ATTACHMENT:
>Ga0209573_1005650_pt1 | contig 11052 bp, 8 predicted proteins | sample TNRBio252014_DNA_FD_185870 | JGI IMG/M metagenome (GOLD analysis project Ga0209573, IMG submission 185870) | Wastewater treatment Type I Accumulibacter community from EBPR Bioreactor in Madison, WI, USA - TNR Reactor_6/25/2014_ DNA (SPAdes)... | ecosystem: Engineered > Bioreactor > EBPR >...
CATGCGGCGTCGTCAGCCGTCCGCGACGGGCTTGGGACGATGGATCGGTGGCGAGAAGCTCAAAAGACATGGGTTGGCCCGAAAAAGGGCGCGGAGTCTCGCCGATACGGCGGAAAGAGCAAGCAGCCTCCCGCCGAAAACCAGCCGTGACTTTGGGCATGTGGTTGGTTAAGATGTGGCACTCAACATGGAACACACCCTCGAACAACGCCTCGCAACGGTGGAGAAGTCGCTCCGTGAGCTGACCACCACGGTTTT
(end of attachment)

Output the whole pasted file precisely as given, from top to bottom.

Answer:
>Ga0209573_1005650_pt1 | contig 11052 bp, 8 predicted proteins | sample TNRBio252014_DNA_FD_185870 | JGI IMG/M metagenome (GOLD analysis project Ga0209573, IMG submission 185870) | Wastewater treatment Type I Accumulibacter community from EBPR Bioreactor in Madison, WI, USA - TNR Reactor_6/25/2014_ DNA (SPAdes)... | ecosystem: Engineered > Bioreactor > EBPR >...
CATGCGGCGTCGTCAGCCGTCCGCGACGGGCTTGGGACGATGGATCGGTGGCGAGAAGCTCAAAAGACATGGGTTGGCCCGAAAAAGGGCGCGGAGTCTCGCCGATACGGCGGAAAGAGCAAGCAGCCTCCCGCCGAAAACCAGCCGTGACTTTGGGCATGTGGTTGGTTAAGATGTGGCACTCAACATGGAACACACCCTCGAACAACGCCTCGCAACGGTGGAGAAGTCGCTCCGTGAGCTGACCACCACGGTTTT